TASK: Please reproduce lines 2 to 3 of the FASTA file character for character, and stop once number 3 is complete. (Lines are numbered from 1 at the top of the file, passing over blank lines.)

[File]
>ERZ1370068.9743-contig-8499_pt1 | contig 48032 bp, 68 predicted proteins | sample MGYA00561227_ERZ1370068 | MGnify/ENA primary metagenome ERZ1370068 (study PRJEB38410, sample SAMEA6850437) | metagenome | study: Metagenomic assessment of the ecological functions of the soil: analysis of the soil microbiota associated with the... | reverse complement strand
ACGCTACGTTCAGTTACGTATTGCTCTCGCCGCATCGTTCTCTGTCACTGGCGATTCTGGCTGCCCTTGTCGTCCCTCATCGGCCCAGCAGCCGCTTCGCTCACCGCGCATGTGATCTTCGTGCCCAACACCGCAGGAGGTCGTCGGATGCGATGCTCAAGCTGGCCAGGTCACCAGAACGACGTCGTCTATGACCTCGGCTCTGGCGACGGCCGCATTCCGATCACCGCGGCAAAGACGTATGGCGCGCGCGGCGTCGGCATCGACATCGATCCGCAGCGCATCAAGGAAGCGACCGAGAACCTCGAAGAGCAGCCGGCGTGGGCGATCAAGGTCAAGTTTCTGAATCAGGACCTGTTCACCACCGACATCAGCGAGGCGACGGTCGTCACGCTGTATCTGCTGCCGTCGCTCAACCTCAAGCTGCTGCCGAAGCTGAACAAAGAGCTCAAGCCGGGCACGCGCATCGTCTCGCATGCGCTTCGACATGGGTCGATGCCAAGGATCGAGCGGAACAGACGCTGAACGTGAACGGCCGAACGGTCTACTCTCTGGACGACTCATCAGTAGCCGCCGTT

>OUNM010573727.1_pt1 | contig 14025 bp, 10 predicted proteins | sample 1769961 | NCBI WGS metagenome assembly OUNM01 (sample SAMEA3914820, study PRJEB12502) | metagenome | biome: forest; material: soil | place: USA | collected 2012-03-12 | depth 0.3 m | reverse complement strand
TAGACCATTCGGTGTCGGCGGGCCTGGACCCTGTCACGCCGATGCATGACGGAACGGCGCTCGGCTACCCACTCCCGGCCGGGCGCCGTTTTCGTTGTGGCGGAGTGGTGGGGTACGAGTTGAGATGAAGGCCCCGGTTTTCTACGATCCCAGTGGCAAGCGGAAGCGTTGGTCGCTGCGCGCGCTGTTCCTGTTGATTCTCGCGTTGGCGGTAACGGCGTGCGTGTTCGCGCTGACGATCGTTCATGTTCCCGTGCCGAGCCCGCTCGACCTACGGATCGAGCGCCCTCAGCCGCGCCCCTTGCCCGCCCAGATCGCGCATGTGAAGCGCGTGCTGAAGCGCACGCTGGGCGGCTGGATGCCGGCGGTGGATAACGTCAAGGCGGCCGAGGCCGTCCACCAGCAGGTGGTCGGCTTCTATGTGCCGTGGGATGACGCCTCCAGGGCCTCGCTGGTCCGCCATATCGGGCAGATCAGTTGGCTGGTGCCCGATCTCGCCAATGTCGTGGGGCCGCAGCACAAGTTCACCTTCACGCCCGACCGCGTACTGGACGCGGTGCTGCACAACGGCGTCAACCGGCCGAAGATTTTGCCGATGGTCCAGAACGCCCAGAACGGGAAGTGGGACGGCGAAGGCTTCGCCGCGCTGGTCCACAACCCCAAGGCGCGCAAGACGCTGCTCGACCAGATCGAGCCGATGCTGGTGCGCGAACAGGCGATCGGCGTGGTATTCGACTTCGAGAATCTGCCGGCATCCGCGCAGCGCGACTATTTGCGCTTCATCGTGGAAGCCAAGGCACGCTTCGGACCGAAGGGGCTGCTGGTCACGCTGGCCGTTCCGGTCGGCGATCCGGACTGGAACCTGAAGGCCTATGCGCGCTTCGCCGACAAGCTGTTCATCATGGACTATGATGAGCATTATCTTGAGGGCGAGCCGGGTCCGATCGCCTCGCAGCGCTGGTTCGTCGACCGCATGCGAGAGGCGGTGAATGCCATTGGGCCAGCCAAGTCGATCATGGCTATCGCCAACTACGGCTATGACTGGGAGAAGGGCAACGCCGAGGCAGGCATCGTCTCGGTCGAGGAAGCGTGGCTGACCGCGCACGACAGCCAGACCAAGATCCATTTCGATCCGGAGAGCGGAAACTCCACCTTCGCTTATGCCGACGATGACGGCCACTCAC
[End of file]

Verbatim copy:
ACGCTACGTTCAGTTACGTATTGCTCTCGCCGCATCGTTCTCTGTCACTGGCGATTCTGGCTGCCCTTGTCGTCCCTCATCGGCCCAGCAGCCGCTTCGCTCACCGCGCATGTGATCTTCGTGCCCAACACCGCAGGAGGTCGTCGGATGCGATGCTCAAGCTGGCCAGGTCACCAGAACGACGTCGTCTATGACCTCGGCTCTGGCGACGGCCGCATTCCGATCACCGCGGCAAAGACGTATGGCGCGCGCGGCGTCGGCATCGACATCGATCCGCAGCGCATCAAGGAAGCGACCGAGAACCTCGAAGAGCAGCCGGCGTGGGCGATCAAGGTCAAGTTTCTGAATCAGGACCTGTTCACCACCGACATCAGCGAGGCGACGGTCGTCACGCTGTATCTGCTGCCGTCGCTCAACCTCAAGCTGCTGCCGAAGCTGAACAAAGAGCTCAAGCCGGGCACGCGCATCGTCTCGCATGCGCTTCGACATGGGTCGATGCCAAGGATCGAGCGGAACAGACGCTGAACGTGAACGGCCGAACGGTCTACTCTCTGGACGACTCATCAGTAGCCGCCGTT

>OUNM010573727.1_pt1 | contig 14025 bp, 10 predicted proteins | sample 1769961 | NCBI WGS metagenome assembly OUNM01 (sample SAMEA3914820, study PRJEB12502) | metagenome | biome: forest; material: soil | place: USA | collected 2012-03-12 | depth 0.3 m | reverse complement strand